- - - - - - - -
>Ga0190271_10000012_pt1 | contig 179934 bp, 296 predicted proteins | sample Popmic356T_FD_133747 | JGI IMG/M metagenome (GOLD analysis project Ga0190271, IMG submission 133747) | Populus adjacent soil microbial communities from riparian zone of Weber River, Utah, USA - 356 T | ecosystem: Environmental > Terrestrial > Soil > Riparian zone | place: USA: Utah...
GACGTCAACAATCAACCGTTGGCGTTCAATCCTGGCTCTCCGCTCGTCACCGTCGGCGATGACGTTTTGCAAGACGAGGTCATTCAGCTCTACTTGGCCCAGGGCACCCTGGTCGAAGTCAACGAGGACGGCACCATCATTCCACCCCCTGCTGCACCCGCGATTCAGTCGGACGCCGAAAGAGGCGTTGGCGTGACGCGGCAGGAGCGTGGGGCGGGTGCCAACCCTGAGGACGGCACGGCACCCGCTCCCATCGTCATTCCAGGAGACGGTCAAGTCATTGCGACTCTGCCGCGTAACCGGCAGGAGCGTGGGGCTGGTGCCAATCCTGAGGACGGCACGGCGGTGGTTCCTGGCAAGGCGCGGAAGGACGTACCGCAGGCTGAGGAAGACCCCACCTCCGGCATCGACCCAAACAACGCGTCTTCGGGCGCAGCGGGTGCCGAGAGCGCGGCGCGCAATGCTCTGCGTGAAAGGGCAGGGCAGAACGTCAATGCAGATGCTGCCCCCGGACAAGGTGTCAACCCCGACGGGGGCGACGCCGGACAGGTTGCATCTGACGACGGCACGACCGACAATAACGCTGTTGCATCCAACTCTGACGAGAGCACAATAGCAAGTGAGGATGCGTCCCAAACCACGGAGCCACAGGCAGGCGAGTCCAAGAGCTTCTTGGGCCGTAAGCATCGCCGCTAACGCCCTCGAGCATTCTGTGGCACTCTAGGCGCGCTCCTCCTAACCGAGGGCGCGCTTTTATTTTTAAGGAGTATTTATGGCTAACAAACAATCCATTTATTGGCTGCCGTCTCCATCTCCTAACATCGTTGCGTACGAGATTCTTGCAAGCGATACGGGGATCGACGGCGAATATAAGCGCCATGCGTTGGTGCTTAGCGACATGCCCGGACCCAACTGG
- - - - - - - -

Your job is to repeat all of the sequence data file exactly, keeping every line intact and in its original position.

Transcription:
>Ga0190271_10000012_pt1 | contig 179934 bp, 296 predicted proteins | sample Popmic356T_FD_133747 | JGI IMG/M metagenome (GOLD analysis project Ga0190271, IMG submission 133747) | Populus adjacent soil microbial communities from riparian zone of Weber River, Utah, USA - 356 T | ecosystem: Environmental > Terrestrial > Soil > Riparian zone | place: USA: Utah...
GACGTCAACAATCAACCGTTGGCGTTCAATCCTGGCTCTCCGCTCGTCACCGTCGGCGATGACGTTTTGCAAGACGAGGTCATTCAGCTCTACTTGGCCCAGGGCACCCTGGTCGAAGTCAACGAGGACGGCACCATCATTCCACCCCCTGCTGCACCCGCGATTCAGTCGGACGCCGAAAGAGGCGTTGGCGTGACGCGGCAGGAGCGTGGGGCGGGTGCCAACCCTGAGGACGGCACGGCACCCGCTCCCATCGTCATTCCAGGAGACGGTCAAGTCATTGCGACTCTGCCGCGTAACCGGCAGGAGCGTGGGGCTGGTGCCAATCCTGAGGACGGCACGGCGGTGGTTCCTGGCAAGGCGCGGAAGGACGTACCGCAGGCTGAGGAAGACCCCACCTCCGGCATCGACCCAAACAACGCGTCTTCGGGCGCAGCGGGTGCCGAGAGCGCGGCGCGCAATGCTCTGCGTGAAAGGGCAGGGCAGAACGTCAATGCAGATGCTGCCCCCGGACAAGGTGTCAACCCCGACGGGGGCGACGCCGGACAGGTTGCATCTGACGACGGCACGACCGACAATAACGCTGTTGCATCCAACTCTGACGAGAGCACAATAGCAAGTGAGGATGCGTCCCAAACCACGGAGCCACAGGCAGGCGAGTCCAAGAGCTTCTTGGGCCGTAAGCATCGCCGCTAACGCCCTCGAGCATTCTGTGGCACTCTAGGCGCGCTCCTCCTAACCGAGGGCGCGCTTTTATTTTTAAGGAGTATTTATGGCTAACAAACAATCCATTTATTGGCTGCCGTCTCCATCTCCTAACATCGTTGCGTACGAGATTCTTGCAAGCGATACGGGGATCGACGGCGAATATAAGCGCCATGCGTTGGTGCTTAGCGACATGCCCGGACCCAACTGG